Rumba in the West, Son in the Oriente

Through transculturación between these diverse constituents (African-derivedtraditions in Matanzas and Havana and Congoguajiraand Haitian tumba francesatraditions in the Oriente), la musica cubana grew as a love affair between Spanish melody and harmony and Afro-Cuban rhythm and refrain. The intricacies of the interactions, exchanges and transmissions are mind-bogglingly complex, but can be generalised into two main strands: rumba in the West and son in the Oriente. In a sense, both rumba and son could be accused of being catch-all terms for an enormous diversity of active traditions in these regions, but, as long as they are understood as musical and cultural ‘complexes’, as crossroads that symbolise the process of transculturación and the common creativities it fosters between these traditions, they can be very useful in conceptualising the distinct strands of Cuban music that rose to prominence in the late 19th-mid 20thC.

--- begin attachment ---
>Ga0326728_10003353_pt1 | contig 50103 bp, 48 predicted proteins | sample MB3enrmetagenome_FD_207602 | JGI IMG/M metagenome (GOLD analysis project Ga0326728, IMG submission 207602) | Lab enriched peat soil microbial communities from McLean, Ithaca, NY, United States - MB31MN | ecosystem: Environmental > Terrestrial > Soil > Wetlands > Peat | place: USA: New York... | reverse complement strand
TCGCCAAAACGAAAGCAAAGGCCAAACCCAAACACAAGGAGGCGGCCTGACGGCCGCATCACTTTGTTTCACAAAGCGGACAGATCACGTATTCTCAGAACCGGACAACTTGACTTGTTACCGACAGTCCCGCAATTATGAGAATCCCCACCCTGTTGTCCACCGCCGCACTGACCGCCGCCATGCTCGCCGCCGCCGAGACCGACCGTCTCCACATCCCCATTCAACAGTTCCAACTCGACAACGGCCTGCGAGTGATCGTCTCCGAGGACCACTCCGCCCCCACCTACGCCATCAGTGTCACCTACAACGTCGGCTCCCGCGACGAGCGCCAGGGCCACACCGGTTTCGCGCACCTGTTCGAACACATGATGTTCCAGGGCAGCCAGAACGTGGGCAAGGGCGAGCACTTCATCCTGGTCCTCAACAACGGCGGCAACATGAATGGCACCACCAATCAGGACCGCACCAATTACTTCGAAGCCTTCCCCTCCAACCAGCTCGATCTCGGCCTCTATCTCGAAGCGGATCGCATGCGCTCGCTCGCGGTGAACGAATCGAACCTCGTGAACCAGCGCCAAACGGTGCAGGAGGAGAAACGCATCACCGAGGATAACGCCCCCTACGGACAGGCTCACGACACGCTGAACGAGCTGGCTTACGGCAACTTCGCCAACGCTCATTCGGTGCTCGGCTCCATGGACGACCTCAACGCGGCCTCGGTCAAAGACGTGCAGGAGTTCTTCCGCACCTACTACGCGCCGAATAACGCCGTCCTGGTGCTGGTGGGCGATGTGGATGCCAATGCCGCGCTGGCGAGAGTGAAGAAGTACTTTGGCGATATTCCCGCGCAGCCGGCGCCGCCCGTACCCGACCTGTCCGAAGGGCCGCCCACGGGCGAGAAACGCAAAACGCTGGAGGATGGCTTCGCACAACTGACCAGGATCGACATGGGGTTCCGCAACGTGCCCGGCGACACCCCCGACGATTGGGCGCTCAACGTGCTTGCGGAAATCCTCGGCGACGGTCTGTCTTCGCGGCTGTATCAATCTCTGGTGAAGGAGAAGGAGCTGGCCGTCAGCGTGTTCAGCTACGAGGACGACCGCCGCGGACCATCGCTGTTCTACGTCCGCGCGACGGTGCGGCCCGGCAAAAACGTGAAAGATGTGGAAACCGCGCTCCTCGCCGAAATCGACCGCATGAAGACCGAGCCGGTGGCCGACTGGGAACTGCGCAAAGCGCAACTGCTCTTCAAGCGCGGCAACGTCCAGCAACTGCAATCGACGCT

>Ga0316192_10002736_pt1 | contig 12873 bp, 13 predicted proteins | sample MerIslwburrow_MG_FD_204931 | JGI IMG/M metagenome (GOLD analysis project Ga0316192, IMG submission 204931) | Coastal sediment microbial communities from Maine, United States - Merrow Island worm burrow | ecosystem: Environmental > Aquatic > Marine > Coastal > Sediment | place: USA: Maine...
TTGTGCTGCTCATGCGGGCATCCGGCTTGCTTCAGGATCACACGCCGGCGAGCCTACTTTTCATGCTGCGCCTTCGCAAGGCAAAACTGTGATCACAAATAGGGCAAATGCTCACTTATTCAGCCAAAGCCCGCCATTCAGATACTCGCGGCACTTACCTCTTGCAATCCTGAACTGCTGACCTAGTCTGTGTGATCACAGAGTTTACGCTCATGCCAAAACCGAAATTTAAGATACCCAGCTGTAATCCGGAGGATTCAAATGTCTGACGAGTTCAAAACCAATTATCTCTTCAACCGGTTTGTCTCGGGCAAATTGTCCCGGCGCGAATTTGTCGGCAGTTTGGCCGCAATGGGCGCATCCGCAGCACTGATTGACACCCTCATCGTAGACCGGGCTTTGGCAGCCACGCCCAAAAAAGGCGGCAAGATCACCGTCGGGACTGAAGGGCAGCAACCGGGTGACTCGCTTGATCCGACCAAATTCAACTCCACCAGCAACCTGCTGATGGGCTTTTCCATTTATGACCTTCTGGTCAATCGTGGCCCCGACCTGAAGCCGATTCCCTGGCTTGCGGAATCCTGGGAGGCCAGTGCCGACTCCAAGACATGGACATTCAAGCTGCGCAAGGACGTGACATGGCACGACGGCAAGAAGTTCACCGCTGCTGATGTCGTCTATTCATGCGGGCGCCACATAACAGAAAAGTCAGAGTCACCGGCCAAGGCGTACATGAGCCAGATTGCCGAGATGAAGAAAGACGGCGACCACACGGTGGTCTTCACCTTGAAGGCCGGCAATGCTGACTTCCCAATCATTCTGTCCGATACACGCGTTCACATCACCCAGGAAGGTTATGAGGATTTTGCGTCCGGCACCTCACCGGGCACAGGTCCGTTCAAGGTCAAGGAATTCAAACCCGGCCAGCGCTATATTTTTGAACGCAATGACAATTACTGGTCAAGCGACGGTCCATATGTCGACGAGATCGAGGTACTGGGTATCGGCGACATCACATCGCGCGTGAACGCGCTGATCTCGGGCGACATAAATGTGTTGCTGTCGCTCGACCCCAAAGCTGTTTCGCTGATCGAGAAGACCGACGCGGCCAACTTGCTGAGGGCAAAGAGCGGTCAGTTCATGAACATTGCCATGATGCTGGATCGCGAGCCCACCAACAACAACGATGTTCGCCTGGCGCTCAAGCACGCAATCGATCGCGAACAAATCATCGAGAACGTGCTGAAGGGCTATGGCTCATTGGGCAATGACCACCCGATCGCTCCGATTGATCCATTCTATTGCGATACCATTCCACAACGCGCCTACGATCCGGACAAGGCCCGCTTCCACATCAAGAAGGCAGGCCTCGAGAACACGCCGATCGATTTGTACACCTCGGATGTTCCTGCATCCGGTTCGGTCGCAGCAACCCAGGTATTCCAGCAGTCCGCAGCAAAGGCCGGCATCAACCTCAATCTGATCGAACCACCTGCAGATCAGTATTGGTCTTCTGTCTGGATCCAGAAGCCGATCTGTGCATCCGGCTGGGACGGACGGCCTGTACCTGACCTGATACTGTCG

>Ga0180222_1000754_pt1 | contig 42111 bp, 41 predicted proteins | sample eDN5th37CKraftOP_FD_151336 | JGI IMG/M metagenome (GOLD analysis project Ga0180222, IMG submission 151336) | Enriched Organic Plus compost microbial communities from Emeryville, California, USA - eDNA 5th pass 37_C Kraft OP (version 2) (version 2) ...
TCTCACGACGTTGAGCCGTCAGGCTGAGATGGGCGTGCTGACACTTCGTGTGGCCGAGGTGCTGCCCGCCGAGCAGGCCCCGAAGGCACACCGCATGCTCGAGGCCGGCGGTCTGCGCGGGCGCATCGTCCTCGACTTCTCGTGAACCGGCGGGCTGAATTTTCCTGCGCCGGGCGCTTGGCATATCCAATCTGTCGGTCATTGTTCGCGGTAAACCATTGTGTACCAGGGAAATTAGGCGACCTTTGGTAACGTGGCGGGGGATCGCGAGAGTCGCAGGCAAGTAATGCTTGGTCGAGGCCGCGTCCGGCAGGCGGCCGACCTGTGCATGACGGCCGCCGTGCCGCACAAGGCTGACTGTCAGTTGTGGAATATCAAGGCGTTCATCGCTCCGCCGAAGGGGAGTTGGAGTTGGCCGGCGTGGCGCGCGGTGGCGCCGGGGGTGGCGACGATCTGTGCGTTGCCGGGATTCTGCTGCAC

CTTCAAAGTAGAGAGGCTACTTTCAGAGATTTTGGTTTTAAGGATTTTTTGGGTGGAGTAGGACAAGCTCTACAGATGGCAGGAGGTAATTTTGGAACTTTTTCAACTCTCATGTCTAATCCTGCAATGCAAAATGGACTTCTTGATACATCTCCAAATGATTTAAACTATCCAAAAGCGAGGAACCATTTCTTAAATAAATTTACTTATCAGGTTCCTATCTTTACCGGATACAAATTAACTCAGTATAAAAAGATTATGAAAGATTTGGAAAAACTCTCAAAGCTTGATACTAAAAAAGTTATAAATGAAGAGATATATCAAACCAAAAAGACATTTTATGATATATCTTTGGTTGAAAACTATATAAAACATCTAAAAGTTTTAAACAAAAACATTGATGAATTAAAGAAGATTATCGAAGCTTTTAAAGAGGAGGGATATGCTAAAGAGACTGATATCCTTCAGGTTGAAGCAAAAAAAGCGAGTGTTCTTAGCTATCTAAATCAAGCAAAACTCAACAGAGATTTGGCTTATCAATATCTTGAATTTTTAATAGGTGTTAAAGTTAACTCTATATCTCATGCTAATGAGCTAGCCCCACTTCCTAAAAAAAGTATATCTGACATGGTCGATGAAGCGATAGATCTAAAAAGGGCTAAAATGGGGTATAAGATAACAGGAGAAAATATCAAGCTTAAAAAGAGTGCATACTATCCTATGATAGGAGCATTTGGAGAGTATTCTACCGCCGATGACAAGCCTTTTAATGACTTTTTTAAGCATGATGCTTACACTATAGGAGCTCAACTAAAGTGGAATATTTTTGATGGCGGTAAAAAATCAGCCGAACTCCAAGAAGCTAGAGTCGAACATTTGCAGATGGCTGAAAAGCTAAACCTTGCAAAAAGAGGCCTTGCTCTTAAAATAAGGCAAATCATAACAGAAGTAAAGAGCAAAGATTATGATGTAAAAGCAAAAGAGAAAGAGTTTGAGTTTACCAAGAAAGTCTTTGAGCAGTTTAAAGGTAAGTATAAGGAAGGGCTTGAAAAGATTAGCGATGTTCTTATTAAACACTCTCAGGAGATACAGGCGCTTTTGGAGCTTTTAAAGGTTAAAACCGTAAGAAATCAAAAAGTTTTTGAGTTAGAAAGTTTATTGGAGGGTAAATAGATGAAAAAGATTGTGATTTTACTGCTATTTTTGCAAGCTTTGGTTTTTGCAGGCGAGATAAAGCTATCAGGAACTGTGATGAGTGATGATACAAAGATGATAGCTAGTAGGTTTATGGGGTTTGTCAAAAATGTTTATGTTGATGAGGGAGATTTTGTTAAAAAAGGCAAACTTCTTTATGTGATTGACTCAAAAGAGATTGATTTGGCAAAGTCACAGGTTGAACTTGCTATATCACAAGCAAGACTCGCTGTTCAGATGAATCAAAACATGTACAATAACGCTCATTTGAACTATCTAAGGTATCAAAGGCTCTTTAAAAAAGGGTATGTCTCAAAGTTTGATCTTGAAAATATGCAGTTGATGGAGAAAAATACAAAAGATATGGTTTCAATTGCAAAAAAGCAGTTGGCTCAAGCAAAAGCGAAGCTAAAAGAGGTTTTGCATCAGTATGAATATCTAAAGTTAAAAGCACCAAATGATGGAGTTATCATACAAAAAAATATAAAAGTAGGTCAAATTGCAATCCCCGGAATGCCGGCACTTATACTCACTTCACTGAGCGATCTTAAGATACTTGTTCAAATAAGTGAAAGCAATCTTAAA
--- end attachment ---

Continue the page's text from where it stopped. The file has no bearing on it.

The precise origins of rumba (possibly from Spanish rumbo, ‘uproar’, or Afro-Cuban tumba, ‘party’) are highly contested. Those who believe that rumba is tantamount to African rhythm hold that the secular street festivities, like those of the Lucumíthat had been present since the early days of Cuban slavery, constituted a form of rumba (N.B. rumba should not be confused with the US rhumba (1930s), which fused American big band jazzwith Afro-Cuban rhythms and, despite its name, actually mainly drew on rhythms associated with son cubano (see below)rather than rumba as those of the latter were generally considered overly complex and syncopated for purposes of ballroom dance). Others believe that rumba only truly emerged when African slaves became the urban working class in urban Matanzas and La Habana. This ambiguity reflects the looseness of rumba itself in its early days, which, in a sense, simply referred to the presence of Afro-Cuban dance, rhythm and song in a festive atmosphere; the specifics of style depended on the music and dance traditions of those who came to the collective ‘party’. In the late 19thC, after the emancipation of slaves (1886), free black and mulatto Cubans started to move from the plantations and the baracones (slave barracks) all over the island into the central urban cities including Matanzas and, especially, La Habana. In the barrios, like the famously musical Pueblo Nuevo and Cayo Hueso neighbourhoods, Afro-Cuban forms mingled together and, over time, rumba started to formalise into a triad of distinct dance and rhythmic styles: guaguancó, a fast couple dance (key rhythm: X..X…X..X.X…); yambú, a slow couple dance (X..XX..XX.X.X…); and columbia, a fast male dance (X.X.XX.X.X.X).